Texas Institute of Letters honors Sanderson book as fiction finalist
Jim Sanderson, professor of English at Lamar University, is a finalist for the top fiction award to be presented at the 75th-anniversary meeting of the Texas Institute of Letters, Saturday, April 30, in Dallas.
Sanderson’s collection of short stories, “Faded Love,” will compete for the Jesse Jones Award for Fiction for best fiction by a Texan or about Texas for 2010. Ink Brush Press published the volume, whose title Sanderson derived from the Bob Wills song of the same name.
“Faded Love,” like many of Sanderson’s literary works, takes place deep in the heart of Texas. “As Hemingway said, ‘Write what you know,’ said Sanderson, who is also director of writing at Lamar. The story cycle follows an interconnected set of characters through hard living and missed opportunities in the pursuit of impossible dreams, with some of the characters showing up from Sanderson’s novels and his first short-story collection, “Semi-Private Rooms.”
“I can remember reading about the winners of the Texas Institute of Letters when I was 12 or 13 years old,”Sanderson said. “I thought winning one would be ‘cool.’ I also thought winning an Academy Award or Nobel prize for literature would be ‘cool.’ In college, I thought the Oscar and Nobel were just too foreign for the likes of me. So one out of three ain’t bad. And, to quote the cliche, it really is ‘an honor just to be nominated.’”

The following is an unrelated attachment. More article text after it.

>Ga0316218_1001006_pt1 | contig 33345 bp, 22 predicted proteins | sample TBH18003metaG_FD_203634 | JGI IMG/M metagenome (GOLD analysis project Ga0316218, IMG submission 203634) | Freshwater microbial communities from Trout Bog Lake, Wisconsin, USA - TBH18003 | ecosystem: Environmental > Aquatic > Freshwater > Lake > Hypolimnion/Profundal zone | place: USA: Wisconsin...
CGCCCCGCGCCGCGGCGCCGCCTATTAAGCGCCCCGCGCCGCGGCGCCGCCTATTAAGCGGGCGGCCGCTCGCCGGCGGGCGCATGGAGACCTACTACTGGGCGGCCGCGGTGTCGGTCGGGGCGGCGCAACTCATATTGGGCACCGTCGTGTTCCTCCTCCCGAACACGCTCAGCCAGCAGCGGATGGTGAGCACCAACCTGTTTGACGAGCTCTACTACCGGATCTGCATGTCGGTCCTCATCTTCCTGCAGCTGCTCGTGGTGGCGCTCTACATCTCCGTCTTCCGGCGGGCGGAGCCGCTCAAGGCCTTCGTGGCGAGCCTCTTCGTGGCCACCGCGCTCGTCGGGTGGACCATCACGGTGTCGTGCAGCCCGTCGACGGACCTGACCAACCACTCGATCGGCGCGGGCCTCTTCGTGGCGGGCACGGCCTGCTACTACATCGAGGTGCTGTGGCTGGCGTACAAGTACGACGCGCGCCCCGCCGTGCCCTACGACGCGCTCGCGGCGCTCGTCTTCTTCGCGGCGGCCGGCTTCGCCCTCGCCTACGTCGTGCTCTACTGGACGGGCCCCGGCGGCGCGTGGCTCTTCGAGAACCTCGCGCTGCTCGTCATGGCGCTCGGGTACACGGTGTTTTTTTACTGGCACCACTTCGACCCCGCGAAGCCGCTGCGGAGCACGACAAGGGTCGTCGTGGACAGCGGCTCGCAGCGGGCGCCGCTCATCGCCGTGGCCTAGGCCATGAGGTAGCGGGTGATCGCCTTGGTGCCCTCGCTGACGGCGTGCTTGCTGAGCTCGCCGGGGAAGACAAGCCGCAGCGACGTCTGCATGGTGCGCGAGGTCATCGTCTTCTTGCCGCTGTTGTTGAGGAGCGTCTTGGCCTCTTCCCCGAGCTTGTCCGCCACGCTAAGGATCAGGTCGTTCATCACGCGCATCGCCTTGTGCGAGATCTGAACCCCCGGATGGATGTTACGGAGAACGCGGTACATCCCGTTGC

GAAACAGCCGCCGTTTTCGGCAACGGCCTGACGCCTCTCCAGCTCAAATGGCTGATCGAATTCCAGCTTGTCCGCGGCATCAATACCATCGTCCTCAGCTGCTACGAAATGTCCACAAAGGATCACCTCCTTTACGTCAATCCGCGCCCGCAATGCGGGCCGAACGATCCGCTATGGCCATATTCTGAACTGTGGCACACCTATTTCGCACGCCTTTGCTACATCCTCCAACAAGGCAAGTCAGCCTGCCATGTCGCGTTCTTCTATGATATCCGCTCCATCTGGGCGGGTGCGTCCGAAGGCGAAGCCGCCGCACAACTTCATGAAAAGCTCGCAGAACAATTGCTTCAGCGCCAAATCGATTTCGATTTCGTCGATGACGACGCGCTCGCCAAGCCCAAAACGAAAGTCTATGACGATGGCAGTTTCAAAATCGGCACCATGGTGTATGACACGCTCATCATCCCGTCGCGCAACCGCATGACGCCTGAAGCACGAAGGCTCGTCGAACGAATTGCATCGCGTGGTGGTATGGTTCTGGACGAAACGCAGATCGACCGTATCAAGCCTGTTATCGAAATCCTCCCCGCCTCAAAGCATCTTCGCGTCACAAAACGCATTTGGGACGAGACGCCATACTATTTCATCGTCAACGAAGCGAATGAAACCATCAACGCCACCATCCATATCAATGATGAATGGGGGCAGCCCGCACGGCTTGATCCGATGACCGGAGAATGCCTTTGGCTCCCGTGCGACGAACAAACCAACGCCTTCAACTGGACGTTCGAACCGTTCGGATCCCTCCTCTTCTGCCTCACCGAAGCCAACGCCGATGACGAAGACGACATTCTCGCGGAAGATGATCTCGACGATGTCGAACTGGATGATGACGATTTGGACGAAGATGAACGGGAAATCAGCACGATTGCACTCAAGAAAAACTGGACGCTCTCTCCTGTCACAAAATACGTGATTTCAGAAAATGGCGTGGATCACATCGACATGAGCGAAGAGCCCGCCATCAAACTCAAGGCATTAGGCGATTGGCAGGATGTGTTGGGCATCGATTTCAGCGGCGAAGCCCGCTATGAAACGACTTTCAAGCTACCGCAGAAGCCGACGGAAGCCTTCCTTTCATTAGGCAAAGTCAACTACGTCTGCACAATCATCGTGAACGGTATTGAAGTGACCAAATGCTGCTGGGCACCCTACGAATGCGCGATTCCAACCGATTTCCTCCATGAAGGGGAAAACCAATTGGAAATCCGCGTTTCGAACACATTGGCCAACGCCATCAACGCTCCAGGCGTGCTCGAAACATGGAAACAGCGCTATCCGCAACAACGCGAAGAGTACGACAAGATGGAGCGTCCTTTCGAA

“More important, this is recognition from my peers, who know what I am trying to do with my writing. It also is especially important to my editor/publisher, Jerry Craven, and the Ink Brush Press. We need more small, struggling presses dedicated to publishing ‘good writing,’ especially when presses are closing or being corporatized.”
Other nominees for the Jesse Jones Award are Rich Bass, “Nashville Chrome” (Houghton Mifflin Harcourt; Bruce Machart, “The Wake of Forgiveness” (Houghton Mifflin Harcourt); and Jan Reid, “Comanche Sundown” (TCU Press).
“The book and I are in good company,” Sanderson said.
The fiction awards are among about a dozen to be presented. Novelist and short-story writer C.W. Smith, a longtime member and former president, will accept the Lon Tinkle Award for his exemplary service to the organization and his accomplishments as a writer.
Texas Institute of Letters is the state’s oldest literary organization, founded in 1936 at the Texas Centennial in Dallas.